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J Gen Intern Med. 2006 May;21(5):503-5.

Brief report: Utilizing an audiotape for outpatient preceptor faculty development.

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  • 1Division of General Internal Medicine, Department of Medicine, UMDNJ-Robert Wood Johnson Medical School, New Brunswick, NJ 08903, USA. willetlr@umdnj.edu

Abstract

BACKGROUND:

Faculty development for busy and geographically dispersed ambulatory preceptors is a difficult task for course directors.

PURPOSE:

A faculty development audiotape intended for playing in the preceptor's car was created. The feasibility of this form of faculty development was tested in this pilot study.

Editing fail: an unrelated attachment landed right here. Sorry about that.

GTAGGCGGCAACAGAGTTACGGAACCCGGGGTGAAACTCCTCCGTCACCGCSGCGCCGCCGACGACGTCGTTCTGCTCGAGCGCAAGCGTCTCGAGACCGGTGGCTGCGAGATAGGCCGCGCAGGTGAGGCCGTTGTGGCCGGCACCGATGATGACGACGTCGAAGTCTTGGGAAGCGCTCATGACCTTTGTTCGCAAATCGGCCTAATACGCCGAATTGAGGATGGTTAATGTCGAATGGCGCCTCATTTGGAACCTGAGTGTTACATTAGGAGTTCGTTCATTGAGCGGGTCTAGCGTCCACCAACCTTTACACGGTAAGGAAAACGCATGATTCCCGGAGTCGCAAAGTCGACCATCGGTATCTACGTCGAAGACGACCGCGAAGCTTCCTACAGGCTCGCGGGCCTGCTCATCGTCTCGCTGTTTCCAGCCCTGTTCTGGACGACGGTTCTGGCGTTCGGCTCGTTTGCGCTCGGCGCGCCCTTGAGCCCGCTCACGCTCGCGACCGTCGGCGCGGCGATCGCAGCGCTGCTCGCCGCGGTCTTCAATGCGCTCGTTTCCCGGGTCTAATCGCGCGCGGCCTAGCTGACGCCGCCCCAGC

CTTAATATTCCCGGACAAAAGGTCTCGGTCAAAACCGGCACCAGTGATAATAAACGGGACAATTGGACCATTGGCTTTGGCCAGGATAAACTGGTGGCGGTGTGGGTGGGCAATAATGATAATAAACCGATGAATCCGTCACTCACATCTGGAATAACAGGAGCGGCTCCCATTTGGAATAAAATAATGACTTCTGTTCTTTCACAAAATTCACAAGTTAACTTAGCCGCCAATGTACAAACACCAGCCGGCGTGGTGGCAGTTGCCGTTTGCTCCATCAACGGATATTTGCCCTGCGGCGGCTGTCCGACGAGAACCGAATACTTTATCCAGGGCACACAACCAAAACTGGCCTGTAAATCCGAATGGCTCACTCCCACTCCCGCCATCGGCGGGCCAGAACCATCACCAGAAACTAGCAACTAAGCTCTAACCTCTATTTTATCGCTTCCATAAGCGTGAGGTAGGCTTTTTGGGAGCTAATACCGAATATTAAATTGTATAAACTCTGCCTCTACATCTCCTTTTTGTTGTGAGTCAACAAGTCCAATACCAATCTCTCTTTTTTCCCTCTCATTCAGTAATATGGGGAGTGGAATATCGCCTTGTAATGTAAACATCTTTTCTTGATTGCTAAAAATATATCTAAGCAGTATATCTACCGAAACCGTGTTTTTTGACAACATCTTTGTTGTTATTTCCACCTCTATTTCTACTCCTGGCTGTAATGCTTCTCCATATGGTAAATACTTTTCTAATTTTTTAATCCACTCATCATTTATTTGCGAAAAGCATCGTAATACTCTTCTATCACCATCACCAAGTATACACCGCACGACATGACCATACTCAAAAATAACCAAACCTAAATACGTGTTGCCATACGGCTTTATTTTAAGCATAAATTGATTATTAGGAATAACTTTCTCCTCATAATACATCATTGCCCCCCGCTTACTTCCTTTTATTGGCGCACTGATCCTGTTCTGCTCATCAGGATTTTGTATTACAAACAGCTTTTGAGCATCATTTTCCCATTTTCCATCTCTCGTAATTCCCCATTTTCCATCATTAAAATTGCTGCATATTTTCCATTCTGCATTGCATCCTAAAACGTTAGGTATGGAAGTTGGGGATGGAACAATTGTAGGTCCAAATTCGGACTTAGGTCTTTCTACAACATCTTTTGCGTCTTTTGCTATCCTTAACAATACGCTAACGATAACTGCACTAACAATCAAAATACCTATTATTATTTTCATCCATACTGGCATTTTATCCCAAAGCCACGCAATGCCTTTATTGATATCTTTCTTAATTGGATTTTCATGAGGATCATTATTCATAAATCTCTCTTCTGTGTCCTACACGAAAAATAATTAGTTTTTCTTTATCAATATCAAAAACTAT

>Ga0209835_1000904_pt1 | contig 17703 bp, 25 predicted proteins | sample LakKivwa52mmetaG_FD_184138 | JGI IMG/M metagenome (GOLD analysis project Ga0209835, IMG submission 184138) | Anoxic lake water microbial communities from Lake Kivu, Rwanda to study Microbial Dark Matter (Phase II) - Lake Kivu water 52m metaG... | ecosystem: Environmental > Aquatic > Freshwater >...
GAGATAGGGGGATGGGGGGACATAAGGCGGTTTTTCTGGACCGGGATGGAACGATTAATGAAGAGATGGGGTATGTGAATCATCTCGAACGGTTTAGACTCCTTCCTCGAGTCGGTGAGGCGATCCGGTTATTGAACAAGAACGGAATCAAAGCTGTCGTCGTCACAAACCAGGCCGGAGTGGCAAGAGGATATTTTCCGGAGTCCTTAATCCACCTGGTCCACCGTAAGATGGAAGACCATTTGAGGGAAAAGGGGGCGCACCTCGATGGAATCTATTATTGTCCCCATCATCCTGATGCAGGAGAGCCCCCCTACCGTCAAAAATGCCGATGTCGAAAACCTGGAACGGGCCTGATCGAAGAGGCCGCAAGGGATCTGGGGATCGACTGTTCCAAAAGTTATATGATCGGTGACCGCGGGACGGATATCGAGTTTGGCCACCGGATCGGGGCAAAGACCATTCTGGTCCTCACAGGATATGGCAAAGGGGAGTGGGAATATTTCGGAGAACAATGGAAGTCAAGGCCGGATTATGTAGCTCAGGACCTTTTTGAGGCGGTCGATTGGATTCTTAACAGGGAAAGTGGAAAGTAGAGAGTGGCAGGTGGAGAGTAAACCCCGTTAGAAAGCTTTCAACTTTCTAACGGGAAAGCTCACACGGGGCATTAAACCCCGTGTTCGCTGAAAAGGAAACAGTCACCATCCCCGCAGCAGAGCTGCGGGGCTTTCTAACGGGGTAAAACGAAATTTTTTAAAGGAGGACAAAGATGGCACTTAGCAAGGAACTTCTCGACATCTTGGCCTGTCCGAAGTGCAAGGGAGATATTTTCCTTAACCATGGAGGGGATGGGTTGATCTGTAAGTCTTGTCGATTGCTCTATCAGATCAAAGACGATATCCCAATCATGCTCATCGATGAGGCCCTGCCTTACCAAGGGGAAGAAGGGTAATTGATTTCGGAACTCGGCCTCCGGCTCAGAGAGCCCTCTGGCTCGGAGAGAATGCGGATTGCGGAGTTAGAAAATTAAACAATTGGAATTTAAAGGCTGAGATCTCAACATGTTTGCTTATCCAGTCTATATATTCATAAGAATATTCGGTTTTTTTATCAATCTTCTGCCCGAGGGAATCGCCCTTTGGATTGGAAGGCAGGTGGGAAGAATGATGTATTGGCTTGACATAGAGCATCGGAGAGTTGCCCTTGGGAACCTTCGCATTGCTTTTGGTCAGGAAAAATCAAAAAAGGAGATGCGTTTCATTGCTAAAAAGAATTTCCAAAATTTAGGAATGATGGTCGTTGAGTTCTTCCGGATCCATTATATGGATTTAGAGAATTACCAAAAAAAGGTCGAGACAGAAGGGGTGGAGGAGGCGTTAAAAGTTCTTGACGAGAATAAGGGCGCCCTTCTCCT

METHODS:

A short audiotape, focusing on strategies for the provision of independence to students in the office setting, was made and distributed to all preceptors of students taking a fourth-year required clerkship in ambulatory medicine. Preceptor behavior was reported by students on postclerkship evaluations before and after tape distribution.

RESULTS:

In the year before tape distribution, 21% of evaluations indicated a lack of independence on the part of the student, compared with 14% in the year following the intervention (P=.03). There was no regression of behavior among preceptors already providing independence. Among the preceptors initially identified as not following recommendations for student independence, the percentage of evaluations indicating a lack of independence went from 72% preintervention to 42% postintervention (P<.001).

CONCLUSIONS:

A short audiotape is a novel form of faculty development, which was acceptable to preceptors and may influence teaching behavior in the desired manner.

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